When you think about light, what comes to mind? Do you think of a campfire in a dark forest, stars from a galaxy far away, or the neon sign across your street?

However you choose to envision it, light is all around us. Humans have had a long history of experimenting with different ways to utilize light. Some of the greatest minds have dedicated their lives to understand how to make light, and how to use it. Light is an integral part of how we communicate, navigate, learn and explore.

Continue reading

NRG Renew and ASU partnership yields student opportunity

NRG Energy, Inc. and Arizona State University are working together to develop a working prototype of a containerized solar and batterystorage solution designed to be deployed for disaster relief or other off-grid applications, primarily in developing countries and emerging markets. Dr. Naz Al-Khayat, chief micro-grid engineer at NRG Renew, and Dr. Nathan Johnson, assistant professor at ASU Polytechnic, are leading a team of student researchers to design and test a containerized micro-grid solution. The purpose of the team’s project is to offer a fast-response to energy demands that emerge from environmental disasters as well as to bring power to areas in the world that do not have access to reliable energy.

Continue reading

How ‘Cli-Fi’ Promotes Sustainable Awareness

Can a story trigger social movement? What is the role of imagination in society’s’ response to climate change? On April 2, ASU‘s Manjana Milkoreit moderated a panel event sponsored by ASU’s Imagination and Climate Futures Initiative (ICF) titled “Climate Fiction: Science, Stories, or Seeds of Transformation”. The panelists included LightWorks affiliates Joni Adamson, Sydney Lines, and Clark Miller, who examined the roots of the emerging “cli-fi” literary genre and its impact beyond simply telling stories.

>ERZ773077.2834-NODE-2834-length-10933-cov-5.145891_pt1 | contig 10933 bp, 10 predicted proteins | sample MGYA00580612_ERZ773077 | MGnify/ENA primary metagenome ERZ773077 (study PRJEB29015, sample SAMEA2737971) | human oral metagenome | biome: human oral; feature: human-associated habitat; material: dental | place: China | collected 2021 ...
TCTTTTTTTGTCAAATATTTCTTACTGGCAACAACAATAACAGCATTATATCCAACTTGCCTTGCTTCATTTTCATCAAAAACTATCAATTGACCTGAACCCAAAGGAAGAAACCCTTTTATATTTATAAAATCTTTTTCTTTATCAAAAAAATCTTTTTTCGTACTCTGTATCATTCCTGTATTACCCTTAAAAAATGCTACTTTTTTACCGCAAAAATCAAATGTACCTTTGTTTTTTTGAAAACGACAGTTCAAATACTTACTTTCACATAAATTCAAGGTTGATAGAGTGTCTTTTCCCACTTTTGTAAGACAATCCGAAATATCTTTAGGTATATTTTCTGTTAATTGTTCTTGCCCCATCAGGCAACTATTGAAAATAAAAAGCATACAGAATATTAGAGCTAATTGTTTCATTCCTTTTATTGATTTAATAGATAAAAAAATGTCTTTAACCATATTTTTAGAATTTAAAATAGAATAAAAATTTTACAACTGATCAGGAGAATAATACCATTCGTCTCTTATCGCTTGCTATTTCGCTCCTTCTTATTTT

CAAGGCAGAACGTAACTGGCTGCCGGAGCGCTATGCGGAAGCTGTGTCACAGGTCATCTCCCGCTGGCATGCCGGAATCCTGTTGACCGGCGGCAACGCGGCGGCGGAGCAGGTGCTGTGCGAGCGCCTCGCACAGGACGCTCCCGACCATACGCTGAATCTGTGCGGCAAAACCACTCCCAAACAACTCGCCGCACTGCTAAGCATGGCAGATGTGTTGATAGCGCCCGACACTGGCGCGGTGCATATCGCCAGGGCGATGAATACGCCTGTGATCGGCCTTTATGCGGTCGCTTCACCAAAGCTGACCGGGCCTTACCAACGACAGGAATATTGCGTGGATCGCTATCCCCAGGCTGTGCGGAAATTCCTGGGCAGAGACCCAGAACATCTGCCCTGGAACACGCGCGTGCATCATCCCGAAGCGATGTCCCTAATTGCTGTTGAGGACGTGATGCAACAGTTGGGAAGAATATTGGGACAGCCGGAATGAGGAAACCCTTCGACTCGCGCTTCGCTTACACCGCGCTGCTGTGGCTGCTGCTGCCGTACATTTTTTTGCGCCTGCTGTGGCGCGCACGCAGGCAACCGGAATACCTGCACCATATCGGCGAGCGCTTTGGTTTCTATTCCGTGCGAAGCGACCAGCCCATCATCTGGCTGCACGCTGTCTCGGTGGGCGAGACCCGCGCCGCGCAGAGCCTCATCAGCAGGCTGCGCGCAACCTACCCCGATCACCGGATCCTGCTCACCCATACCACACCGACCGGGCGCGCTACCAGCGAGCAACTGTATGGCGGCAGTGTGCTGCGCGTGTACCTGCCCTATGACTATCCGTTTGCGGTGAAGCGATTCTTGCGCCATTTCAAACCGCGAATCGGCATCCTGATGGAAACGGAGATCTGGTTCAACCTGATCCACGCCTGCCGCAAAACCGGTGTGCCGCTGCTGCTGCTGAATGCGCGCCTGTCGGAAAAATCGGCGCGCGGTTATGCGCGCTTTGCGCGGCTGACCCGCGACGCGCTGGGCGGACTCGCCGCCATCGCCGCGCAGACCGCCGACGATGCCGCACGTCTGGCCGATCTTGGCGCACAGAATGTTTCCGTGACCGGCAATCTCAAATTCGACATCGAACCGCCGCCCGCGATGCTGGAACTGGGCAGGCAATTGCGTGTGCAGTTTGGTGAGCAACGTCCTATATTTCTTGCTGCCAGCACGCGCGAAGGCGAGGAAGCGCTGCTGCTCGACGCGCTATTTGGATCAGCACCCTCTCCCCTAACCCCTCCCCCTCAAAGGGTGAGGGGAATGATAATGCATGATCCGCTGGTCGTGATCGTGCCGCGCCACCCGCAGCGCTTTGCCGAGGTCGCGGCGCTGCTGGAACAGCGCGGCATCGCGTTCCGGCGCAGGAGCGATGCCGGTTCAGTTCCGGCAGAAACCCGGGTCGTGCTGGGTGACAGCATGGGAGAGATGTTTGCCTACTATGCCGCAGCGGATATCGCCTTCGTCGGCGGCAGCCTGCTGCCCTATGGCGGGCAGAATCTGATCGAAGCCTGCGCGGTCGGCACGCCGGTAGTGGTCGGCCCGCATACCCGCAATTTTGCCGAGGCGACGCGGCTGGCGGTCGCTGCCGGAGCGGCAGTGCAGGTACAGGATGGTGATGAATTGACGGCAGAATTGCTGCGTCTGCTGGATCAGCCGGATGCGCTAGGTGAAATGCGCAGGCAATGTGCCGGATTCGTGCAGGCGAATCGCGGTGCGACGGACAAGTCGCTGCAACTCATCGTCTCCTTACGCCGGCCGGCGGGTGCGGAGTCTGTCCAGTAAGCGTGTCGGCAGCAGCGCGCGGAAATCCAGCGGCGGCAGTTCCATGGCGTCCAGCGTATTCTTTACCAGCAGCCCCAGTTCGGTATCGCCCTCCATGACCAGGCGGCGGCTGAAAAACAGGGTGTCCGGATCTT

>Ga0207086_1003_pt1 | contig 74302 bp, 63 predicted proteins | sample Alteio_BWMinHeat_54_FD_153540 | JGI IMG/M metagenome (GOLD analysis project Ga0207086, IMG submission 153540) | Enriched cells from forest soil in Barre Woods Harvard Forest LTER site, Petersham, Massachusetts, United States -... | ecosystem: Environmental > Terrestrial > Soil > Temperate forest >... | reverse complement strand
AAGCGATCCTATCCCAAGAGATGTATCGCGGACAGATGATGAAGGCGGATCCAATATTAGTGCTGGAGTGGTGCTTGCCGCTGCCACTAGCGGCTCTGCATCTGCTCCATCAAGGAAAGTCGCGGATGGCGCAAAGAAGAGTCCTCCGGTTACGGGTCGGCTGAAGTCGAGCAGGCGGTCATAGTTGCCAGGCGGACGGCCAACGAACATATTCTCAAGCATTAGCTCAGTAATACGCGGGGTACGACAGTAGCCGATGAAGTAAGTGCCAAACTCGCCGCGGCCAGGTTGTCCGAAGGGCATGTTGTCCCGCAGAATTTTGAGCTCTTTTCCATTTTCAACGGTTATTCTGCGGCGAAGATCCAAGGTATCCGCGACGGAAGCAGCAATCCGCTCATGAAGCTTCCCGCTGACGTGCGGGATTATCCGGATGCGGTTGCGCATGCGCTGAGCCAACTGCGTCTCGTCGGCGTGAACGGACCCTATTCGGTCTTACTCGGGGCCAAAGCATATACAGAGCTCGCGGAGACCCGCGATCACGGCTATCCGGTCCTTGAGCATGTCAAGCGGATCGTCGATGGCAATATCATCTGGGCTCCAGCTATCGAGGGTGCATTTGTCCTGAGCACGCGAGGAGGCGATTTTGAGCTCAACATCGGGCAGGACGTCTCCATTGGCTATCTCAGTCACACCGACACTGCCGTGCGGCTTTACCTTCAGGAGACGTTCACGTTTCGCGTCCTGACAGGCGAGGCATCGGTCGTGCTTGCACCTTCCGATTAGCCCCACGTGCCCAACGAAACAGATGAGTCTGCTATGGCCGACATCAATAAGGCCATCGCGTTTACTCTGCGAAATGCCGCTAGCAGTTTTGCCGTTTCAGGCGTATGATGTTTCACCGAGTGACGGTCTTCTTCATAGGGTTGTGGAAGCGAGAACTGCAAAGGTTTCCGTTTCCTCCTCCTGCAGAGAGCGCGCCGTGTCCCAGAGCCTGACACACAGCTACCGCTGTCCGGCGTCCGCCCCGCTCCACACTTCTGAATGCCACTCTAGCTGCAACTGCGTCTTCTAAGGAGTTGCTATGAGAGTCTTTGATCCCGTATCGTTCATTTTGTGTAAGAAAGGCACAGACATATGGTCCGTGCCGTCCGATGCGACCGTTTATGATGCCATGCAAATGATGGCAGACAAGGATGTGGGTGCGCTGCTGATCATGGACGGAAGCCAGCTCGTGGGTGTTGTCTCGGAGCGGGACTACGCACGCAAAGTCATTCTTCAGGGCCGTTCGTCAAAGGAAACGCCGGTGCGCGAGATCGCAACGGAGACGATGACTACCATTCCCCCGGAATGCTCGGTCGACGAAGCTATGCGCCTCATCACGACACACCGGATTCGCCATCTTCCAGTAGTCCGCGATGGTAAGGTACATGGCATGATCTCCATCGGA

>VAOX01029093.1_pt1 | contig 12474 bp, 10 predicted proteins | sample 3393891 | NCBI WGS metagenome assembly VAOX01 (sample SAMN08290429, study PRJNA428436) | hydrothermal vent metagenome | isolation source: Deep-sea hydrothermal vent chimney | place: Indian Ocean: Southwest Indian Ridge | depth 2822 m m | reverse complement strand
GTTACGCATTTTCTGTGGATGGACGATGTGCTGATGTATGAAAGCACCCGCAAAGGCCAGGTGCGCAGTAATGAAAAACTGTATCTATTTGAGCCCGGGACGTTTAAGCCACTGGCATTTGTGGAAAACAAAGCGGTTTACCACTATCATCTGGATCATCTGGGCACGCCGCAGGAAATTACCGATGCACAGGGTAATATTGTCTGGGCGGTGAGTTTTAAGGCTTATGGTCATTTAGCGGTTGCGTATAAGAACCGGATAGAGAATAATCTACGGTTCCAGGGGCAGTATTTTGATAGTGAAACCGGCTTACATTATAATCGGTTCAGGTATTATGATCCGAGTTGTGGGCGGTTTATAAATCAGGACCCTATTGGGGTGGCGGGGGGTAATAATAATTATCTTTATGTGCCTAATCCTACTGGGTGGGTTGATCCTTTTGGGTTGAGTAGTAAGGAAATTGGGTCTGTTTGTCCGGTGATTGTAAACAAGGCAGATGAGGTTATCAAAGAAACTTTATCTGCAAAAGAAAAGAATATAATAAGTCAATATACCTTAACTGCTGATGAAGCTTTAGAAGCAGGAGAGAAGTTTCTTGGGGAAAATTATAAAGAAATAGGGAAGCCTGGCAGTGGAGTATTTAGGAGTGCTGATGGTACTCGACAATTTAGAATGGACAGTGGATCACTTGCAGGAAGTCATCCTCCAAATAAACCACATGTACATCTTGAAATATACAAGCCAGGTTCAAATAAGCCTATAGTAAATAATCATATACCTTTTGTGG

Continue reading

Intersecting the digital humanities and energy research

In a world where science and technology advance at record-breaking paces, so too must we ensure that studies in the humanities progress and obtain firm grounding. While science, technology, engineering, and mathematics (STEM) disciplines can answer the “what” and “how” of our society, the humanities offer insights to answering the “why” as well as communicating it well to others. The humanities and sciences must therefore work together in order to offer solutions to the pressing problems of our time to create meaningful change.

Continue reading

Connecting the Humanities and Sustainability: An Interview with Joni Adamson

Joni Adamson likes to call herself a “Jill of all trades.” Adamson, a professor of English and Environmental Humanities in the College of Liberal Arts and Sciences (CLAS) and a Senior Sustainability Scholar at the Julie Ann Wrigley Global Institute of Sustainability at ASU, has developed an impressive repertoire of research interests including but not limited to: environmental humanities, environmental literature and film, Sonoran Desert ecosystems and cultures, global indigenous studies, food sovereignty, and critical plant studies. Continue reading

Why algae is important to me: An interview with AzCATI’s Dave Cardello

As media outlets increasingly tout the possibilities of algae as a resource for the future, more and more people are beginning to ask the question- “why algae?” With recognition of being one of nature′s most prolific and efficient photosynthetic plants, algae is speculated to serve as the foundation for a new generation of renewable and low-carbon transportation fuels, as well as serving as a major component for numerous bioproducts. It is no wonder why a group of multidisciplinary researchers have come together to explore this fascinating organism further in a resource hub named the Arizona Center for Algae Technology and Innovation (AzCATI). Continue reading